It’s the midst of barbecue season, and it’s a perfect time to try one of the tens of thousands (yes, that’s right) of American craft brewed beers. You might have a reliable brew that you enjoy drinking (or previously checked out a few lesser knowns we recommended), but you might be missing a chance to find a new favorite, and in this article we’ll give you four candidates which have become legendary in America and are worth trying.
America’s Craft Brew Renaissance
After Prohibition, the number of breweries declined in America until 1978, when there were only 100 in the entire nation. That’s why it’s hard to believe that in 2019 there are more than 7500 breweries dedicated just to making craft beer, producing almost 30M barrels with the help of 150,000 employees. Craft beer now accounts for more than 13% of the US domestic market alone and the big players have long been paying attention (and acquiring the most established brands).
In 1965 Fritz Maytag bought a majority stake in Anchor brewing, which had been around since 1896 and was about to enter bankruptcy. He created an amber-colored blend of pale and caramel malts as the flagship beer and named it “Steam” after the historic name for beer that was brewed on the West Coast in primitive conditions and without ice. The foggy night air in San Francisco substituted for that ice and as it cooled the fermenting beer, steam was created.
Goose Island Bourbon County Stout
In the 1990s, long before they were acquired by Anheuser Busch, Goose Island entered a stout which had been aged in a bourbon barrel into a competition. The beer was disqualified as being “too strong” and with too many “notes of bourbon” but the feedback inspired master brewer Greg Hall to try, try again, and the rest is history. Bourbon barrels to age beer are now scarce due to many other brewers trying their own variations.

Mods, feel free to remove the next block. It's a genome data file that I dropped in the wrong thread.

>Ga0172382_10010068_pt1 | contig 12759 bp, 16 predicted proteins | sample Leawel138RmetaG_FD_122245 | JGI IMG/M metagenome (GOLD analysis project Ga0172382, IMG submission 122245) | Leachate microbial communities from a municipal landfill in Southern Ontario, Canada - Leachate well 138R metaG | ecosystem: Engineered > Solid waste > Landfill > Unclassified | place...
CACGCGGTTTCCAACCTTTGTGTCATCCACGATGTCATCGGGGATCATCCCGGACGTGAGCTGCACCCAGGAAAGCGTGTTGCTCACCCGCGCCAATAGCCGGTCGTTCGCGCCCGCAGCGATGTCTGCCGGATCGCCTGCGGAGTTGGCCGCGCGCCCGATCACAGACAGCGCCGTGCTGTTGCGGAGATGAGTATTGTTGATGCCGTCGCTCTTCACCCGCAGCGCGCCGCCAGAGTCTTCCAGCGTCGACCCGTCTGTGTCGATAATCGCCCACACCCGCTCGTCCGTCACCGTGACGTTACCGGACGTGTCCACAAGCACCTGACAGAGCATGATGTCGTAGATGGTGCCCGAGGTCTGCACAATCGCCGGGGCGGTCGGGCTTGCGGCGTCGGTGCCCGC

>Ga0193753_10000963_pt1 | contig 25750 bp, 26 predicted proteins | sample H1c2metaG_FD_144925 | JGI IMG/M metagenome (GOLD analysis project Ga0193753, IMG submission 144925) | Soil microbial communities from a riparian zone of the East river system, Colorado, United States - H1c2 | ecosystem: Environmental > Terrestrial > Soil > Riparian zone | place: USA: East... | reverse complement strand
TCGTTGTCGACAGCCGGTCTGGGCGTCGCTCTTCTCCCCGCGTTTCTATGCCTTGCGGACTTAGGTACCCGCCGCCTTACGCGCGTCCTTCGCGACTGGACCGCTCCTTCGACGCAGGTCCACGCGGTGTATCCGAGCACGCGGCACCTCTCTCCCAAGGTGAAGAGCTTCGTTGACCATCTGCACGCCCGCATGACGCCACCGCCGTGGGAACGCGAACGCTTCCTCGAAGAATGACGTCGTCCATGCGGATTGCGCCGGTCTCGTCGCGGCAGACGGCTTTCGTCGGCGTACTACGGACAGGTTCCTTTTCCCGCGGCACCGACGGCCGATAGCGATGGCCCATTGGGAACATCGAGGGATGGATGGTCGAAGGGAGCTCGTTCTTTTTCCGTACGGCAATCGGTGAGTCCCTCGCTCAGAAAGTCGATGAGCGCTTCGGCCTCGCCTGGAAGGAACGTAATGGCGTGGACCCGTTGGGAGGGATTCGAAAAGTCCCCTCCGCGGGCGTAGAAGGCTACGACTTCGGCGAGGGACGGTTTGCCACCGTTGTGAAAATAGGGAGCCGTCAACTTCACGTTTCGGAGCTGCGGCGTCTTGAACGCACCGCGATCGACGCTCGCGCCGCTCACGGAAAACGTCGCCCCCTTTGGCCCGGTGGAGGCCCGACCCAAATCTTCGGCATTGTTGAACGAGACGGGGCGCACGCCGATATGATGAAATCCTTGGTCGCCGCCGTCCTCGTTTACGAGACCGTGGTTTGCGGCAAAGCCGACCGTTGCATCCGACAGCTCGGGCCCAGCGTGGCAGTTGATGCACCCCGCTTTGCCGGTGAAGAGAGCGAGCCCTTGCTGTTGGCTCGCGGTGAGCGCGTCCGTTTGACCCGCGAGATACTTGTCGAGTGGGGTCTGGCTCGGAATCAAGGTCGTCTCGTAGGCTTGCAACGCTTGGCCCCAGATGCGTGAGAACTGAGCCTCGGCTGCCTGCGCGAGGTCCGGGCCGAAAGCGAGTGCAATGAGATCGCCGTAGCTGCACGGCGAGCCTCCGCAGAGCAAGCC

Sierra Nevada Pale Ale
This has been the flagship of Sierra Nevada for almost 40 years. It’s made with Cascade hops (which were new at the time they started) and two-row malt (for the uninitiated, “two-row” refers to there being two rows of seeds along the flowering head of barley). It’s been hailed for its consistency and has been the standard for the American IPA, which normally has a lower alcoholic content than standard IPAs.
Russian River Brewing Company Pliny the Elder
For the “hop heads” who can’t get enough of that bitter flower, the Pliny the Elder double IPA from Russian River delivers the fragrant citrus, pine, and yes, bitter notes you are looking for. The name is one of the more interesting in the craft brew world: Pliny the Elder lived in the first century and wrote about hops. The Russian River folks found that this was one of the oldest references to this ingredient and was a fitting way to commemorate a writer who was, unfortunately, killed in the 79 AD eruption of Mt Vesuvius.
Do you have a beer (or two) that you would like to add to this list? Do so in the comments below to receive 25% off a hand or foot service on your next visit to one of our clubs.